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Brexit: John Major tears into Theresa May's strategy as 'grand folly' as she prepares for critical speech on EU

The former Conservative leader said the current PM’s policies are being dictated by ‘ultra Brexiteers’

Joe Watts
Political Editor
Wednesday 28 February 2018 19:04 GMT
John Major: British people have 'every right' to reverse Brexit in second referendum

Former Conservative leader John Major has launched a devastating attack on Theresa May’s approach to Brexit, just 48 hours before the Prime Minister sets out her plans for future relations with the EU.

In a significant intervention, Sir John tore into Ms May’s negotiating red lines as “bad politics” and “grand folly” dictated by “ultra Brexiteers”.

He demanded MPs be freed from the party whip and allowed to vote with their conscience on her final deal, and said Britain may need a second referendum to avoid years of damaging rows over Brexit.

His explosive speech sparked a ferocious backlash from Tories that back hard Brexit, with one saying his arguments were “grubbing around in the weeds”.

The surgically timed intervention comes as Ms May prepares to reveal the final text of her next big Brexit speech to the Cabinet, before meeting European Council president Donald Tusk in Downing Street on Thursday.

Sir John’s intervention also appears to have been choreographed with another speech from ex-prime minister Tony Blair in Brussels on Thursday, in which the ex-Labour leader will address European politicians on Brexit.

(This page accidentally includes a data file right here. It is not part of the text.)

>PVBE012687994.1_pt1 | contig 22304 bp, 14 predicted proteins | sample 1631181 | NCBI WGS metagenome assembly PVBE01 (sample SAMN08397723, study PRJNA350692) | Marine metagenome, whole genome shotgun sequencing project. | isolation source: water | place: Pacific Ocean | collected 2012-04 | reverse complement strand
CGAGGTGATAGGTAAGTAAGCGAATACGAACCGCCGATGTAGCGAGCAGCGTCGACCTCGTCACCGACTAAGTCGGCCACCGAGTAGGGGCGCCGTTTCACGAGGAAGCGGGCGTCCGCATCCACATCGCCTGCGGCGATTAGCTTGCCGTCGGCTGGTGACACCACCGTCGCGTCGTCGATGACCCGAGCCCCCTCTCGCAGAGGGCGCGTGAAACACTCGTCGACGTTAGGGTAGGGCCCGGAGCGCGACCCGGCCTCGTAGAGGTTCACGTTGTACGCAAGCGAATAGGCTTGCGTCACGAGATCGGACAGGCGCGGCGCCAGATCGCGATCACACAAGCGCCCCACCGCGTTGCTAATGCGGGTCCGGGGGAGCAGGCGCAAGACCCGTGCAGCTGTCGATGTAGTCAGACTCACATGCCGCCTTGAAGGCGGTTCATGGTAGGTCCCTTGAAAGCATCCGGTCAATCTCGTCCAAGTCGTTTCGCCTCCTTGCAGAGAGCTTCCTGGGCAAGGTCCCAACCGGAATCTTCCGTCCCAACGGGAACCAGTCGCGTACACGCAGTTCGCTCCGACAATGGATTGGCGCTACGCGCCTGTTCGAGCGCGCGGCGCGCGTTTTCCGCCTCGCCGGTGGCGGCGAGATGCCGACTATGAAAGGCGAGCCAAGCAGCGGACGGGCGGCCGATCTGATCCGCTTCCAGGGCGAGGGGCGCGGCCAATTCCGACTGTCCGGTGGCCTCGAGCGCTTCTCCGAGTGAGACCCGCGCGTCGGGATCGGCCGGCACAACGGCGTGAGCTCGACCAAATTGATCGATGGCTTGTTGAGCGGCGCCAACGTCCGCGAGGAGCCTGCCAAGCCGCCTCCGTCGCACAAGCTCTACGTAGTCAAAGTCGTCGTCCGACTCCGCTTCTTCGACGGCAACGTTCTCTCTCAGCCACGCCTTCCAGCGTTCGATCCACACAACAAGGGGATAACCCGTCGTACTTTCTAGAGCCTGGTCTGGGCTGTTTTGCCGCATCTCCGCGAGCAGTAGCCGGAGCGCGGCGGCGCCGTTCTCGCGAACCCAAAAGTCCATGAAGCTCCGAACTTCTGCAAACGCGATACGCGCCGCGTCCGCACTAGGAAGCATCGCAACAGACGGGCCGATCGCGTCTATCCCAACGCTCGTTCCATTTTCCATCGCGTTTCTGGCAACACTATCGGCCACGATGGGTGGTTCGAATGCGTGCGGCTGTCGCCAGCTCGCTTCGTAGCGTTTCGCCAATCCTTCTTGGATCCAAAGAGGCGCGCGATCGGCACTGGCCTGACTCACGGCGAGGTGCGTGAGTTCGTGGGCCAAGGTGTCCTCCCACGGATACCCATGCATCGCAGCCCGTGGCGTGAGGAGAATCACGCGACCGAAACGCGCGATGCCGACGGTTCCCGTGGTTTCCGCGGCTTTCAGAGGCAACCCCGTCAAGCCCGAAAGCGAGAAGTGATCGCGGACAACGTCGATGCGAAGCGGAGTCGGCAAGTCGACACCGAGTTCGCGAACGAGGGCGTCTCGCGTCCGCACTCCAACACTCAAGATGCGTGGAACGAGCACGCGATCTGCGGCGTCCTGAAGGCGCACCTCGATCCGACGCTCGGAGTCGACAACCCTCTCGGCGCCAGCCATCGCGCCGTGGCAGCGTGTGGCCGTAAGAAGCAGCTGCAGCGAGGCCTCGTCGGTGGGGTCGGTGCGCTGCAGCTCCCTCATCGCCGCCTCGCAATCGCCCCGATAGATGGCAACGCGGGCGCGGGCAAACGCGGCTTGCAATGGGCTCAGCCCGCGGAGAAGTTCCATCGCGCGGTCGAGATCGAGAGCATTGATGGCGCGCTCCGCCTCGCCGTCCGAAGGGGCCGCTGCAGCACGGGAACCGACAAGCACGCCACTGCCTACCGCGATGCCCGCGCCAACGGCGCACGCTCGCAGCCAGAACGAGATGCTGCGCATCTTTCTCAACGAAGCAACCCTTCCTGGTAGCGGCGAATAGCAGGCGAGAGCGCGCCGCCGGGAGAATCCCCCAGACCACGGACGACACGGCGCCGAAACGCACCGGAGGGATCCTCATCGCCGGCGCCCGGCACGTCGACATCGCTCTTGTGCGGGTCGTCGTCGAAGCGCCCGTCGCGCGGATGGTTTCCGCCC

When the ex-Tory leader stood to make his speech on Wednesday, Ms May had already locked horns with Brussels negotiators who had in the morning published what she called an “unacceptable” draft withdrawal agreement.

Former Government trade official Sir Martin Donnelly: Brexit is like 'giving up a three-course meal for a packet of crisps'

Despite Ms May having repeatedly claimed she settled the withdrawal agreement last year, she argued in the Commons that a new draft had crossed her Brexit red lines.

This is not only grand folly. It’s also bad politics

John Major sums up Theresa May’s approach to Brexit

It was those very “red lines” that Sir John took aim at when he began talking in London minutes later, claiming they had “boxed” Ms May in.

He said: “They are so tilted to ultra-Brexit opinion, even the Cabinet cannot agree them – and a majority in both Houses of Parliament oppose them.

“If maintained in full, it will be impossible to reach a favourable trade outcome.”

He added: “This is not only grand folly. It’s also bad politics.”

Sir John then listed what he saw as Ms May’s negotiating disappointments, including the failure to secure simultaneous talks on withdrawal and trade last year which he branded “an immediate British retreat”.

His attack was given added prescience after the Government signalled that it would back down on a key negotiating position, by allowing EU citizens arriving in the UK during the transition period to gain settlement rights.

He then turned his fire on promises made during the referendum by people he called “ultra Brexiteers”– that the NHS would have more money, that the UK could remain in the single market and that a trade deal would be easy to get. All of which he said had been shown to be false.